I was fortunate enough to have been invited to brunch with novelist Paula Todd at Le Select Bistro last February. Her debut novel The Girl on the Train has been a runaway hit since the holidays, and it’s easy to see why. It’s tight, taut and thrilling, with an unreliable narrator all too aware of her unreliability, and a plot so twisty that Miss Marple herself would have a field day trying to parse it all out.
It was my first time at Le Select Bistro and I found the brunch an absolute treat. The main course offered a selection of eggs, steak, salmon, or French toast stuffed with apples and cranberries (my pick, and it’s about as decadent as it sounds), which were served with a selection of freshly baked croissants, fresh fruits, mimosas and a really rich chocolate cake for dessert. Someone else at my table commented that the berries were fresh, not canned, which is a pleasant surprise in the dead of winter. All that to say: if you haven’t had a chance to eat at Le Select Bistro yet, definitely give it a shot.
The brunch highlight of course was author Paula Hawkins herself, who was in Toronto for only a day or two before having to fly out for the rest of her book tour. As I mentioned, her book is a major hit. It has been compared to Gillian Flynn’s Gone Girl, a comparison I think is a disservice to Girl on the Train, which I actually find a much more potent, captivating read. I spoke to the author only briefly, but found her to be sweet and unassuming, far from the woman I imagined could come up with such a dark and twisty tale. She spoke a bit about how readers have responded to her book, and credits the book’s success to the voyeur in all of us. Whether we admit it or not, there’s something about other people’s secrets that fascinate us, and the book’s protagonist finds herself deeply enmeshed in one.
Have you ever read 4:50 to Paddington? It’s one of my all-time favourite Agatha Christie mysteries. An elderly woman witnesses a murder from a moving train, but when the police come, there is no evidence of a crime at all. Miss Marple happens to be a friend of the woman, so she steps in to investigate.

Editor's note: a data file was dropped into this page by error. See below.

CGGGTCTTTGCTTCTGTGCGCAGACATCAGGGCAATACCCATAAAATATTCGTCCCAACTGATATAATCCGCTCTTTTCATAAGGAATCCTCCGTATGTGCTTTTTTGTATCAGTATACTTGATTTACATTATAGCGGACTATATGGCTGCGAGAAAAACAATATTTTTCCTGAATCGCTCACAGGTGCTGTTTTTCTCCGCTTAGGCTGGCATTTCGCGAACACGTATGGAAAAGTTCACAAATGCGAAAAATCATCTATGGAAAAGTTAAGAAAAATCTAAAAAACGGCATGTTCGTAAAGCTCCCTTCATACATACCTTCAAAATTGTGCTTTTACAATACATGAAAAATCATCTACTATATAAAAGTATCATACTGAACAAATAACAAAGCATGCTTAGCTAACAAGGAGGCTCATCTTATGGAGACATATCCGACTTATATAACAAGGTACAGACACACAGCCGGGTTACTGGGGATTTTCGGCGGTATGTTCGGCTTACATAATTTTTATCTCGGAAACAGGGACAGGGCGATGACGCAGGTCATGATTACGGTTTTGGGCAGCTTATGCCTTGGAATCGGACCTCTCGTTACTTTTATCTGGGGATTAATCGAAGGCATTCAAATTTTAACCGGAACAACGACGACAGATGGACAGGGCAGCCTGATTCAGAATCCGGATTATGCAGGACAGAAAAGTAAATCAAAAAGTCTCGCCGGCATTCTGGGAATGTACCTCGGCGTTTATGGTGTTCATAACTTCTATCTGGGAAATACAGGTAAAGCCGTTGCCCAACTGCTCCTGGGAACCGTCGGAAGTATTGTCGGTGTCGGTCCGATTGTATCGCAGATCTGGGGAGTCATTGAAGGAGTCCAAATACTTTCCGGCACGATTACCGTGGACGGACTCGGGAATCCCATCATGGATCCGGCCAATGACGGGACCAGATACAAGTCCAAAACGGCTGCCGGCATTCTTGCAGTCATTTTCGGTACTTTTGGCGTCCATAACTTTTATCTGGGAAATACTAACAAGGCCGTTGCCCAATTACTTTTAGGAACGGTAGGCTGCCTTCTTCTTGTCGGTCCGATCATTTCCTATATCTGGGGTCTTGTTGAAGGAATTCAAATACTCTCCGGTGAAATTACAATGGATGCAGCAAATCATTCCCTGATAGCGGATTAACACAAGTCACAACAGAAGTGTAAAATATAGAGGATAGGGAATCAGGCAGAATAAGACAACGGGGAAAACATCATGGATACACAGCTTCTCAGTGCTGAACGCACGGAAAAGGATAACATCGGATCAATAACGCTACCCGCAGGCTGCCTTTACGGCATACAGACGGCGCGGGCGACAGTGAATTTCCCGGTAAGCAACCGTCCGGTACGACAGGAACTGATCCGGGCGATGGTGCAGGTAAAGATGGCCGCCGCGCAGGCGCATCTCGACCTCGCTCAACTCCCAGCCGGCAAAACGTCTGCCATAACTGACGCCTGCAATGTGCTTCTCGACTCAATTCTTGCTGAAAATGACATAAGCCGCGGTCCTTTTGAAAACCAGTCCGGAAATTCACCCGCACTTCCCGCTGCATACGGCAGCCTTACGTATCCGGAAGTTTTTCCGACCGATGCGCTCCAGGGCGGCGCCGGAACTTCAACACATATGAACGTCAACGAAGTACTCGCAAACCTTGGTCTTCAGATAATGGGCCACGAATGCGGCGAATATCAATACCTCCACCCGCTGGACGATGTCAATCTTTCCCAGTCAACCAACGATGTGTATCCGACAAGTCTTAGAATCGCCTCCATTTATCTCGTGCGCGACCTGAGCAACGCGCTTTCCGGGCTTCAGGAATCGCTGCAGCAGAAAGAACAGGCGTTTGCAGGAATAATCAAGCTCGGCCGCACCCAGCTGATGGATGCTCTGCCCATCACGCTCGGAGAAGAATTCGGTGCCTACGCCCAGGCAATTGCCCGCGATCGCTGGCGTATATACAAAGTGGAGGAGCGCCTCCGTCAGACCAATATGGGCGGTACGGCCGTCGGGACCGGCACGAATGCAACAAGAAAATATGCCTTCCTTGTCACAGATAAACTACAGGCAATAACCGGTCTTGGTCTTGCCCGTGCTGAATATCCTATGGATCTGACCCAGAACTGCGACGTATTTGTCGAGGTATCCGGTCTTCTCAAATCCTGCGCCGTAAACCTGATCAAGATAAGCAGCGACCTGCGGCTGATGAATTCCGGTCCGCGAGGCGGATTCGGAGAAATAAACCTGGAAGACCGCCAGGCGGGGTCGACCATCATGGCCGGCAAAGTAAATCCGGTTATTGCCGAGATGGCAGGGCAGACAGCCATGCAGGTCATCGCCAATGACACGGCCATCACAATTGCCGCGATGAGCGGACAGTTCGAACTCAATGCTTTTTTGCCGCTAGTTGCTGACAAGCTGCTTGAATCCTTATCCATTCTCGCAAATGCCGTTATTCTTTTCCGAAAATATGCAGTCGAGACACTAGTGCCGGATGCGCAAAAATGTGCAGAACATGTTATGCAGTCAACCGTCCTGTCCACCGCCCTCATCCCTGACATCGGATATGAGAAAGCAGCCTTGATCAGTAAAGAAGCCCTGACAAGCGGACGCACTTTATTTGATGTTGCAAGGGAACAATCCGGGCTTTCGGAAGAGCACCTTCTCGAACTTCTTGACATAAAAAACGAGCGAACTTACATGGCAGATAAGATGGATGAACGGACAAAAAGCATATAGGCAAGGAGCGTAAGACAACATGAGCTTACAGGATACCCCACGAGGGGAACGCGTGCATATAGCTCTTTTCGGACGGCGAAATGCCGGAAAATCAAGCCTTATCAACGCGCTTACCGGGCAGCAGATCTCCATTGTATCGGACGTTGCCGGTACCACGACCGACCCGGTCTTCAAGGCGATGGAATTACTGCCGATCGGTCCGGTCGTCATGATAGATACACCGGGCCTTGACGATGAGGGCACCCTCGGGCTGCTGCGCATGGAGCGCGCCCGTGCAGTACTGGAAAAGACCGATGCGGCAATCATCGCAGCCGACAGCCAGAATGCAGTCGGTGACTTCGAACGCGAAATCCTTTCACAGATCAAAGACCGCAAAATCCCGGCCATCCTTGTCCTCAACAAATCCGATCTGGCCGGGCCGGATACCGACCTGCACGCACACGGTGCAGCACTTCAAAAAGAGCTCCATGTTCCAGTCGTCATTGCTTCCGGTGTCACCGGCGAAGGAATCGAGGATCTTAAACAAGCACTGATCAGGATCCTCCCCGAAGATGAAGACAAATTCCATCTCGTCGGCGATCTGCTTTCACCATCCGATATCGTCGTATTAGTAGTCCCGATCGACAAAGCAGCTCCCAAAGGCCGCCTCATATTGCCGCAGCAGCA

The Girl on the Train has a similar plot, except without a Miss Marple to come to the witness’ rescue. The protagonist, Rachel, commutes to the city every day. Her train takes her past a house with a seemingly happy couple she nicknames “Jess and Jason,” and she watches their lives through the window as the train whizzes by. Until one day, she sees Jess kissing another man, and when she finds out that Jess has gone MIA, she goes to the police with her fears about Jess’s safety. The problem is, Rachel’s also an alcoholic, who has a complete blank in her memory for the evening that Jess (real name: Megan) disappeared. Worse, Megan lives only a few doors away from Rachel’s old house, where her ex-husband and his new wife now live, and Rachel has had a history of showing up uninvited at their doorstep — again, incidents that because of her alcoholic blackouts, she can barely remember herself.
Hawkins’s writing reminds me of Elizabeth Haynes, one of my favourite contemporary thriller writers whose Into the Darkest Corner is still, bar none, one of the most powerful thrillers I’ve ever read. Like Haynes, Hawkins keeps us trapped within her protagonist’s mind, and when Rachel herself doesn’t fully understand what she knows, then neither do we. We not only empathize with Rachel’s confusion and terror over what had happened that weekend, we feel it ourselves, and like Rachel, we sometimes wonder if anything even happened at all, or if alcohol had caused Rachel to imagine everything.
I couldn’t put this book down. I was completely caught up in Rachel’s story, as well as in the stories of Megan and Anna (Rachel’s ex-husband’s new wife), both of whom also interject bits of their own story into the narrative. I love how all the plot threads came together, and above all, I love how much I was sucked into their perspectives. This is a potent psychological thriller — you end up caring about the characters, and whether you figure it out before the end or not, you’ll keep turning the page anyway.
The effects of addiction and of a relationship gone sour are presented with stark frankness by Hawkins, and Rachel feels utterly real as a person, which again makes her struggles real. Kudos as well to Hawkins for not prettifying her character. I’ve read books where the female protagonist feels overweight or frumpy, but others really see her as beautiful, but Rachel really is overweight and frumpy, and I love that the author shows how this affects the way others treat her and her credibility. If this is made into a movie, I’d love for Hollywood to take a similar approach and not present the standard beauty with a few extra pounds.
This is an amazing book, and it was actually a surprise to learn that such masterful plotting was in a debut novel. I look forward to seeing more of Paula Hawkins’ books in the future, and in the meantime, highly recommend this one for a weekend treat.
Thank you to Random House Canada for the invitation to the brunch, and for a copy of this book in exchange for an honest review.